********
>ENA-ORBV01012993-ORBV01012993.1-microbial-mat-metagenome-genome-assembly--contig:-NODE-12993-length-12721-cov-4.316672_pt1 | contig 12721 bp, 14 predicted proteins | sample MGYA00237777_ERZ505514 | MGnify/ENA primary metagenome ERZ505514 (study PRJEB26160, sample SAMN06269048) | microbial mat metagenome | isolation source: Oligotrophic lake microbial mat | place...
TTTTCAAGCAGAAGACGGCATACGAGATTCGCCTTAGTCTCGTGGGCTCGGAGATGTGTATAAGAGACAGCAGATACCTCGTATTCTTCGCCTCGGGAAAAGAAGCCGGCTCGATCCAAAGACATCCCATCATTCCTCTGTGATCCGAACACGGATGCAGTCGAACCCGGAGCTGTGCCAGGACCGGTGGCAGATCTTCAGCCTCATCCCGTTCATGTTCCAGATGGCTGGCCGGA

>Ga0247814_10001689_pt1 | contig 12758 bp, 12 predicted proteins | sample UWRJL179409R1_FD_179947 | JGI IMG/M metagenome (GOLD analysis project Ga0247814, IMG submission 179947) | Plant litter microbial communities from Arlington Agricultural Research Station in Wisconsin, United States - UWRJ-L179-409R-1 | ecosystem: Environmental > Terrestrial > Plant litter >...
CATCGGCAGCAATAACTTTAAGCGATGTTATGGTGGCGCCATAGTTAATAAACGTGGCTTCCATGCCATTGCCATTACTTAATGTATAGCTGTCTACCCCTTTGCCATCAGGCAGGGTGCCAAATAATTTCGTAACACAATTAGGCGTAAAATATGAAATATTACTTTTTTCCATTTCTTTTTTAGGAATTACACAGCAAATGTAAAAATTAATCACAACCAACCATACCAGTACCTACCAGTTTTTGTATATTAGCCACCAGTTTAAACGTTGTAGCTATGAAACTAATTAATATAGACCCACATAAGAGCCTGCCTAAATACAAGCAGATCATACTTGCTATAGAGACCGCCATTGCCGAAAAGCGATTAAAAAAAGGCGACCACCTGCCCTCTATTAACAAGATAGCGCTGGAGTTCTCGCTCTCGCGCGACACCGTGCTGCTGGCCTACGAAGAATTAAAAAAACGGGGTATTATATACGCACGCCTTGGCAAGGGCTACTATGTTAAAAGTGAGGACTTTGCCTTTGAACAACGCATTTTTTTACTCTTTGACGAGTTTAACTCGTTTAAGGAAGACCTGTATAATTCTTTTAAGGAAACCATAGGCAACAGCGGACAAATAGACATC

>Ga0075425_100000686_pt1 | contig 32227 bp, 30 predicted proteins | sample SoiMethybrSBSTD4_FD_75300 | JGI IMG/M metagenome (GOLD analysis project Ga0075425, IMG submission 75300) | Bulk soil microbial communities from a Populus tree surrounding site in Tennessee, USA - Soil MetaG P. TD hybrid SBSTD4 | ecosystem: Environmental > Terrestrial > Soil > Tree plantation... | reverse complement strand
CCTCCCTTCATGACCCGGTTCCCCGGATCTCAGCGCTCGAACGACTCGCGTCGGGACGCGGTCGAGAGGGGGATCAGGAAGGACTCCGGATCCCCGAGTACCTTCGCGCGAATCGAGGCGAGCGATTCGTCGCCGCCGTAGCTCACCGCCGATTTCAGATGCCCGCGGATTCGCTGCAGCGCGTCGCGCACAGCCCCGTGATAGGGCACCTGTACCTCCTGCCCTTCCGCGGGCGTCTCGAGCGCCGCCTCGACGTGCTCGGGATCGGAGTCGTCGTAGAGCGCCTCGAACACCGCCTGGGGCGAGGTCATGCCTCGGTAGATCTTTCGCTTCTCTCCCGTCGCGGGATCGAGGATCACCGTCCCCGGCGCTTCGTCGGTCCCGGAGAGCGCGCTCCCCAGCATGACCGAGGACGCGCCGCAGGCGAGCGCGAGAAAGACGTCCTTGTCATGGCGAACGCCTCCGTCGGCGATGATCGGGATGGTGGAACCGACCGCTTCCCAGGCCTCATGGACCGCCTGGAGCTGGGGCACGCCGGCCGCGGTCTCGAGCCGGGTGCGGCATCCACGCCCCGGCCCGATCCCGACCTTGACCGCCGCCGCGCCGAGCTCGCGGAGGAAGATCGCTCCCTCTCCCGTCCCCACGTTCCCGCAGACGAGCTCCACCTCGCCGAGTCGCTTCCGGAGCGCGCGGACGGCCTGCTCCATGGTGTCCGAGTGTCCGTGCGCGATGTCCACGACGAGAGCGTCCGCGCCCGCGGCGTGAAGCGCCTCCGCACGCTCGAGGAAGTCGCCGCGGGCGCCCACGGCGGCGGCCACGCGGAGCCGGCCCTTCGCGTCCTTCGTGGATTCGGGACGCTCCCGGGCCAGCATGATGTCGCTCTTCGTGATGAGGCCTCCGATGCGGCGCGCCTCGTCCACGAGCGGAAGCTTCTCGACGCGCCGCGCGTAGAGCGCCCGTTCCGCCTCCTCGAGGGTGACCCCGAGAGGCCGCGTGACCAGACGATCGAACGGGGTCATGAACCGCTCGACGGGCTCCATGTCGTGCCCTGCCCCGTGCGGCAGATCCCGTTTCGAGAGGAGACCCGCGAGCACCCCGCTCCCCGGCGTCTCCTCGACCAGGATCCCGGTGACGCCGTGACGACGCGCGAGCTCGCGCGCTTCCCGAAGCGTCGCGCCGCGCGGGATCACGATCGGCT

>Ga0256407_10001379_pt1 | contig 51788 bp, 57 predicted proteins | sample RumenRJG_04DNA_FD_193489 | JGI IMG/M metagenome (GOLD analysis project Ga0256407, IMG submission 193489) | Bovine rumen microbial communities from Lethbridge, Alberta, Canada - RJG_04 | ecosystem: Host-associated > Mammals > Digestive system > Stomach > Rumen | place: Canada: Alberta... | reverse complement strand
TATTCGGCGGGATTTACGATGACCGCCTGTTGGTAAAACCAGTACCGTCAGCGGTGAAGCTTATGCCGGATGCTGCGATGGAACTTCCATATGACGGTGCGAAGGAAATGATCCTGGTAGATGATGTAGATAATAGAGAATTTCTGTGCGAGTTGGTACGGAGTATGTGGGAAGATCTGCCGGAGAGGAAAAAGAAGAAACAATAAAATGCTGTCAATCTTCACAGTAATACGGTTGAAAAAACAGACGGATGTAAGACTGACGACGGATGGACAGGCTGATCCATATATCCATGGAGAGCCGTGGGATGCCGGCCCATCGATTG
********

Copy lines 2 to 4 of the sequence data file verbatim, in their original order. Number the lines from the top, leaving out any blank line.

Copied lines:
TTTTCAAGCAGAAGACGGCATACGAGATTCGCCTTAGTCTCGTGGGCTCGGAGATGTGTATAAGAGACAGCAGATACCTCGTATTCTTCGCCTCGGGAAAAGAAGCCGGCTCGATCCAAAGACATCCCATCATTCCTCTGTGATCCGAACACGGATGCAGTCGAACCCGGAGCTGTGCCAGGACCGGTGGCAGATCTTCAGCCTCATCCCGTTCATGTTCCAGATGGCTGGCCGGA

>Ga0247814_10001689_pt1 | contig 12758 bp, 12 predicted proteins | sample UWRJL179409R1_FD_179947 | JGI IMG/M metagenome (GOLD analysis project Ga0247814, IMG submission 179947) | Plant litter microbial communities from Arlington Agricultural Research Station in Wisconsin, United States - UWRJ-L179-409R-1 | ecosystem: Environmental > Terrestrial > Plant litter >...
CATCGGCAGCAATAACTTTAAGCGATGTTATGGTGGCGCCATAGTTAATAAACGTGGCTTCCATGCCATTGCCATTACTTAATGTATAGCTGTCTACCCCTTTGCCATCAGGCAGGGTGCCAAATAATTTCGTAACACAATTAGGCGTAAAATATGAAATATTACTTTTTTCCATTTCTTTTTTAGGAATTACACAGCAAATGTAAAAATTAATCACAACCAACCATACCAGTACCTACCAGTTTTTGTATATTAGCCACCAGTTTAAACGTTGTAGCTATGAAACTAATTAATATAGACCCACATAAGAGCCTGCCTAAATACAAGCAGATCATACTTGCTATAGAGACCGCCATTGCCGAAAAGCGATTAAAAAAAGGCGACCACCTGCCCTCTATTAACAAGATAGCGCTGGAGTTCTCGCTCTCGCGCGACACCGTGCTGCTGGCCTACGAAGAATTAAAAAAACGGGGTATTATATACGCACGCCTTGGCAAGGGCTACTATGTTAAAAGTGAGGACTTTGCCTTTGAACAACGCATTTTTTTACTCTTTGACGAGTTTAACTCGTTTAAGGAAGACCTGTATAATTCTTTTAAGGAAACCATAGGCAACAGCGGACAAATAGACATC